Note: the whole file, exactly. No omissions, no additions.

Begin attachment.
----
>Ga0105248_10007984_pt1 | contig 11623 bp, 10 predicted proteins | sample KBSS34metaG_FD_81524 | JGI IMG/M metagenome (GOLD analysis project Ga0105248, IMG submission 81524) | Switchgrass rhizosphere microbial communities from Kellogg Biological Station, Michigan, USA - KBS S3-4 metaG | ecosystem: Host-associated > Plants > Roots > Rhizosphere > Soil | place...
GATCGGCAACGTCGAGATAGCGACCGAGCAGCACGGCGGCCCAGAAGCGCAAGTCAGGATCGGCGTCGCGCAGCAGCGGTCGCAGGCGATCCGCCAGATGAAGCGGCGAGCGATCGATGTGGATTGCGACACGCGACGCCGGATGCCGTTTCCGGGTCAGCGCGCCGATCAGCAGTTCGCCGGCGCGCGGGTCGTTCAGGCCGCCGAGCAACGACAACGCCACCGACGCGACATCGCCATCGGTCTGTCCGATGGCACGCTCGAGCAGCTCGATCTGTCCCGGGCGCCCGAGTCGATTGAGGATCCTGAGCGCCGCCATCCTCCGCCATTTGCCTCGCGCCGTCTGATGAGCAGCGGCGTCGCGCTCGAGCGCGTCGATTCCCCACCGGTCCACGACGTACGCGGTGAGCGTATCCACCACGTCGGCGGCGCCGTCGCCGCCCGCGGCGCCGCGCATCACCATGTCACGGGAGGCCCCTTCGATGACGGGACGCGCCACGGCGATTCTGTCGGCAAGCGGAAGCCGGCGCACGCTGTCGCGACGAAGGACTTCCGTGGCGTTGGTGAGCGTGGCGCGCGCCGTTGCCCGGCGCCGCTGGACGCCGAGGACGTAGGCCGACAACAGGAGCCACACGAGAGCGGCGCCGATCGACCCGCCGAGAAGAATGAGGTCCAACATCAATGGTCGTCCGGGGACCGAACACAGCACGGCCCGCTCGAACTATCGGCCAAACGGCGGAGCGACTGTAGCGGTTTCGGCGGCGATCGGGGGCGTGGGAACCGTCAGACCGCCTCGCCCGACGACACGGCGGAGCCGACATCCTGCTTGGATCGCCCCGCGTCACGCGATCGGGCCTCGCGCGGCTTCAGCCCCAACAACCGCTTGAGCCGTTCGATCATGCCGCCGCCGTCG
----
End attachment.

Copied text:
>Ga0105248_10007984_pt1 | contig 11623 bp, 10 predicted proteins | sample KBSS34metaG_FD_81524 | JGI IMG/M metagenome (GOLD analysis project Ga0105248, IMG submission 81524) | Switchgrass rhizosphere microbial communities from Kellogg Biological Station, Michigan, USA - KBS S3-4 metaG | ecosystem: Host-associated > Plants > Roots > Rhizosphere > Soil | place...
GATCGGCAACGTCGAGATAGCGACCGAGCAGCACGGCGGCCCAGAAGCGCAAGTCAGGATCGGCGTCGCGCAGCAGCGGTCGCAGGCGATCCGCCAGATGAAGCGGCGAGCGATCGATGTGGATTGCGACACGCGACGCCGGATGCCGTTTCCGGGTCAGCGCGCCGATCAGCAGTTCGCCGGCGCGCGGGTCGTTCAGGCCGCCGAGCAACGACAACGCCACCGACGCGACATCGCCATCGGTCTGTCCGATGGCACGCTCGAGCAGCTCGATCTGTCCCGGGCGCCCGAGTCGATTGAGGATCCTGAGCGCCGCCATCCTCCGCCATTTGCCTCGCGCCGTCTGATGAGCAGCGGCGTCGCGCTCGAGCGCGTCGATTCCCCACCGGTCCACGACGTACGCGGTGAGCGTATCCACCACGTCGGCGGCGCCGTCGCCGCCCGCGGCGCCGCGCATCACCATGTCACGGGAGGCCCCTTCGATGACGGGACGCGCCACGGCGATTCTGTCGGCAAGCGGAAGCCGGCGCACGCTGTCGCGACGAAGGACTTCCGTGGCGTTGGTGAGCGTGGCGCGCGCCGTTGCCCGGCGCCGCTGGACGCCGAGGACGTAGGCCGACAACAGGAGCCACACGAGAGCGGCGCCGATCGACCCGCCGAGAAGAATGAGGTCCAACATCAATGGTCGTCCGGGGACCGAACACAGCACGGCCCGCTCGAACTATCGGCCAAACGGCGGAGCGACTGTAGCGGTTTCGGCGGCGATCGGGGGCGTGGGAACCGTCAGACCGCCTCGCCCGACGACACGGCGGAGCCGACATCCTGCTTGGATCGCCCCGCGTCACGCGATCGGGCCTCGCGCGGCTTCAGCCCCAACAACCGCTTGAGCCGTTCGATCATGCCGCCGCCGTCG